By Will Sloan
In the weeks leading up to The Boy and the Heron’s Japanese release in July, Studio Ghibli offered no stills, no trailers, no clips—just a poster (with a hand-drawn image of a heron) and the promise that its beloved maker, Hayao Miyazaki, was back. That the film was a monster hit speaks not only to the strength of Miyazaki’s reputation at home, but also to the special weight of his images. There are very few filmmakers who can be reasonably expected to deliver images we’ve never seen before, and that lodge forever in the mind, and it’s not just Miyazaki’s visual imagination, but also the feeling behind the images that gives them weight. One that I’ve never been able to shake is the sight of little Chihiro’s parents first transformed into hogs at the beginning of Spirited Away—so perfect a visual analogue for a childhood fear so primal that I can barely think of it without getting emotional.
North American audiences won’t have quite as pure an experience with The Boy and the Heron as our Japanese counterparts. We’ve had a trailer, as well as a widely-circulated still of the titular heron—who, as it turns out, is a layered beast, with the outer-skin of a bird that houses an inner-self who looks a bit like Danny DeVito. When this still was first released, I saw a few people get mad online, and I can sympathize; Miyazaki’s images have earned such significance that a lot of us want to be protective of how we first encounter them. Without devolving into a laundry list, I’ll just say that this is replete with the expected visual delights—from those gorgeous, Monet-like hand-painted backdrops, to eccentric creatures like the “Warawa” (little blob-like spirits that become human souls), to smaller details like the look of jam as it’s spread over a piece of bread, or blood as it flows down a character’s face, or the way a 1940s car jitters when it’s being revved up.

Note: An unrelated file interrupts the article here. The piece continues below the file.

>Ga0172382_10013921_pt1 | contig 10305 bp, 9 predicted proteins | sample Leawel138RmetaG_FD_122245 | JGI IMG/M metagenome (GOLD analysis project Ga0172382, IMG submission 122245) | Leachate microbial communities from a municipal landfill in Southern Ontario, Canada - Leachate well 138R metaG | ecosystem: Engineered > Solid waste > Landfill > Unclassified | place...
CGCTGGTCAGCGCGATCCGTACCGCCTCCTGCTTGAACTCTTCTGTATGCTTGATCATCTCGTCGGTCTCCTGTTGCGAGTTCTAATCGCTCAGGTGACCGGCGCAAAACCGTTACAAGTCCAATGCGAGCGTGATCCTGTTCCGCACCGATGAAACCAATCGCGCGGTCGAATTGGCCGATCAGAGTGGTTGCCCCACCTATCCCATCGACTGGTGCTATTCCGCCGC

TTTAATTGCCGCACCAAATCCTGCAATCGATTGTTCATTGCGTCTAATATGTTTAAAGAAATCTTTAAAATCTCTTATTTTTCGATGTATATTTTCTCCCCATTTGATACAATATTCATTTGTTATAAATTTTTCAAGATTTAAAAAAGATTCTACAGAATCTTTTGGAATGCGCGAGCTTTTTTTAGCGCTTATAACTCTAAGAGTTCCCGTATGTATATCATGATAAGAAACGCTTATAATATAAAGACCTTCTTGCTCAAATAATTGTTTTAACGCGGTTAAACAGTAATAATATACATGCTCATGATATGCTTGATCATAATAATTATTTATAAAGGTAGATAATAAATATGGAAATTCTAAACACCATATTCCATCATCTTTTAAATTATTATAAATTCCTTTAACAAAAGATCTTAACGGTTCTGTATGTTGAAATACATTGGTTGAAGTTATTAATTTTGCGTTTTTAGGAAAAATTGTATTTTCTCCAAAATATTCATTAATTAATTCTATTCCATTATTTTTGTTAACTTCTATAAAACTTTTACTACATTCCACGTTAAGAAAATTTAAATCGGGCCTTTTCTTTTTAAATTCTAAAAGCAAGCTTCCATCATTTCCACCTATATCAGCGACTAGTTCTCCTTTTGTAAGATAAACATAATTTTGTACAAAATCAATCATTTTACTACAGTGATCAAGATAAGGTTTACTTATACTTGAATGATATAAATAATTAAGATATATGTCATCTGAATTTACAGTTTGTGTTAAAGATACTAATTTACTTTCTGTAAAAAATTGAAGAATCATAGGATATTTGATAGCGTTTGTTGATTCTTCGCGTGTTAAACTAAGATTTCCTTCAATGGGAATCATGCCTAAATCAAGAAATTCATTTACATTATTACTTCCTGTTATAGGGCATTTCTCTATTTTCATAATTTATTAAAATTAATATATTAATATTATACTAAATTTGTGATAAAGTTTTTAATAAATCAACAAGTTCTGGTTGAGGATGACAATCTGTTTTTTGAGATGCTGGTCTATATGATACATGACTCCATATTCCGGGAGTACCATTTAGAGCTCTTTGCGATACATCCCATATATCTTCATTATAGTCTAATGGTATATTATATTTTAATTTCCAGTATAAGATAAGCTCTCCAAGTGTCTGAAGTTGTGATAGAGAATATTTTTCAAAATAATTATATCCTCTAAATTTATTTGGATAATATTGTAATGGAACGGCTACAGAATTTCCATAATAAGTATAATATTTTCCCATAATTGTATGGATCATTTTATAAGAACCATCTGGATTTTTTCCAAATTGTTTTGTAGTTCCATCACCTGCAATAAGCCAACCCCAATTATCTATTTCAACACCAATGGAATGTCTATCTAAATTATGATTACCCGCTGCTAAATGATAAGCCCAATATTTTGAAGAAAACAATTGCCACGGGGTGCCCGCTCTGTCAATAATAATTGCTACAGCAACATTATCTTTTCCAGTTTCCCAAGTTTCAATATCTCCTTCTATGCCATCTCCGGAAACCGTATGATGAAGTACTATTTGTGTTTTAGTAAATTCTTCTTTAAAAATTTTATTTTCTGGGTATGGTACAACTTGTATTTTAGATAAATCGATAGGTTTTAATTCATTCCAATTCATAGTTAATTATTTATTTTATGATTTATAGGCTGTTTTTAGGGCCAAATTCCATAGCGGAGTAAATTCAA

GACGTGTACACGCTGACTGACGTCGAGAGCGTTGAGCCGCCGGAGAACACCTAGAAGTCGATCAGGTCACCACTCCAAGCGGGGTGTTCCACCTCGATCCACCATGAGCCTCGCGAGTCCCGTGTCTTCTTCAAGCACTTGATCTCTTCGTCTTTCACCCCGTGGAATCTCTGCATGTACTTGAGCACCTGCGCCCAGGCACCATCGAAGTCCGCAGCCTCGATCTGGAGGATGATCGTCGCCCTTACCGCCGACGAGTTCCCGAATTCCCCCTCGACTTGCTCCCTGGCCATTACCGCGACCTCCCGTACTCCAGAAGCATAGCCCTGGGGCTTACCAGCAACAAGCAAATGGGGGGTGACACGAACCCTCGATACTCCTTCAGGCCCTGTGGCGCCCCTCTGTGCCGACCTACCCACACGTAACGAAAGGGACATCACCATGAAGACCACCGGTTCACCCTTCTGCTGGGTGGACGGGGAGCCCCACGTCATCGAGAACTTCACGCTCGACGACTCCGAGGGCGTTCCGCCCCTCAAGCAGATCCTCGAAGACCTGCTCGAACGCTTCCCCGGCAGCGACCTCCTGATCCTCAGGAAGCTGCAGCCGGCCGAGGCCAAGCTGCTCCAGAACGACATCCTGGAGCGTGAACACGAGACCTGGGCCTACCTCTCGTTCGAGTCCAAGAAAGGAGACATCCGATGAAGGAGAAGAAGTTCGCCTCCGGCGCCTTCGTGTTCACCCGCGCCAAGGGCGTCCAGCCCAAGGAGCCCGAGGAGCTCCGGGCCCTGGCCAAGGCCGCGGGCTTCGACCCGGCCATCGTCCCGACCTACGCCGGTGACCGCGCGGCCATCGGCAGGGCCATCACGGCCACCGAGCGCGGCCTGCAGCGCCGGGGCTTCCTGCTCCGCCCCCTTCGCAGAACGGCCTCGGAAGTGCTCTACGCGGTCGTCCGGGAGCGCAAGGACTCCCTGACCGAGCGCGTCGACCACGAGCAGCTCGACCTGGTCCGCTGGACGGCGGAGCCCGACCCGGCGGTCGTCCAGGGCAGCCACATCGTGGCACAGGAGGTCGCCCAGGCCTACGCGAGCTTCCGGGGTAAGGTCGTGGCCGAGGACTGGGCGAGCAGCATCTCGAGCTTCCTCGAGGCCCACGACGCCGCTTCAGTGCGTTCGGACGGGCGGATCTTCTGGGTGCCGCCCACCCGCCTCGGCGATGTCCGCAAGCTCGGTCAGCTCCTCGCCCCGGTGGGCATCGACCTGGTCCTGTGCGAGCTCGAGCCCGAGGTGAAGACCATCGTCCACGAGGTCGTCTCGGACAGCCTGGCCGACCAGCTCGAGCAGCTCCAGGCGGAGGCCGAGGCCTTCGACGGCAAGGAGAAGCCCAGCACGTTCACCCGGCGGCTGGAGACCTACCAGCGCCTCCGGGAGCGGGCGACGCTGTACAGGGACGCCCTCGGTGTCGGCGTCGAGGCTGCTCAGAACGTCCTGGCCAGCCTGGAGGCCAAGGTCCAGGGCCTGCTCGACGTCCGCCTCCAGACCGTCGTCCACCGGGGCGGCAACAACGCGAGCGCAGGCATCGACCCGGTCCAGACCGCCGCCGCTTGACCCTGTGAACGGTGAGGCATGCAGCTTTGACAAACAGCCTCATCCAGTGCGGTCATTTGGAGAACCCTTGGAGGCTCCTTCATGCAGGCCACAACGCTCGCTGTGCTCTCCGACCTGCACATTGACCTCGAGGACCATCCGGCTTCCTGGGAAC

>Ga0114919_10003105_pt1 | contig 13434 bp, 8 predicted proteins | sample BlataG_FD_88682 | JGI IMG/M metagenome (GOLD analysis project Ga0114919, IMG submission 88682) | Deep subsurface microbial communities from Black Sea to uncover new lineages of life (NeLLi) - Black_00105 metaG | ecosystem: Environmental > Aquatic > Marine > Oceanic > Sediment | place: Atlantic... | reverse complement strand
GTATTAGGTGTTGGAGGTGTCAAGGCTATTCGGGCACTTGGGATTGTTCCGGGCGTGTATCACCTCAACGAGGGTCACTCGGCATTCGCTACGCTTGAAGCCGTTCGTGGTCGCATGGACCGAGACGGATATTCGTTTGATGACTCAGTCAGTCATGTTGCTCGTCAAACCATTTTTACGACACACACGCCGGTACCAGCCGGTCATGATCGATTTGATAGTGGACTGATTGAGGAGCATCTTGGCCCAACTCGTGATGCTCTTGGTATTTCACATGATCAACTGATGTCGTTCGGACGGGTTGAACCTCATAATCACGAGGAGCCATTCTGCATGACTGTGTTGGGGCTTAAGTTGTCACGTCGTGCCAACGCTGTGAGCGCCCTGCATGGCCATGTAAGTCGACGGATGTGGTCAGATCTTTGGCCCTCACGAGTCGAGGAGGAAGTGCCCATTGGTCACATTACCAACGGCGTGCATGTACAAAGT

That’s just the tip of the iceberg—to tell you the truth, I’m a little overwhelmed. It’s rare to encounter a movie with this much stuff in it, and it’s impossible to know exactly how or if these images will foment in the memory and the subconscious the way that Miyazaki’s so often do. So consider this a note on first impressions. I can tell you that like Spirited Away, the story involves a child’s journey through an alternate realm to retrieve a parent. This time the hero is a boy in 1943 Japan whose mother perished in a bombing raid, and who is now uncomfortably resettled in the country after his widowed father has married her younger sister. When his new stepmother disappears into an alternate realm, he goes to rescue her, and soon finds himself crucial to the very balance of the universe. Delineations remain unclear in Miyazaki’s work between man and beast, or corporal reality and the netherworld, but this universe is less grounded. The feelings that made Spirited Away feel so primal are here, but more than any of his other movies, this film seems to be inventing its cosmology as it goes along. It’s a disorienting experience, but exhilarating too. I’m also struck again by how eccentric the many creatures are, and how tenderly Miyazaki seems to love them, and if you stop to chat with one of a vast flock of pelicans, he will tell you about his struggle.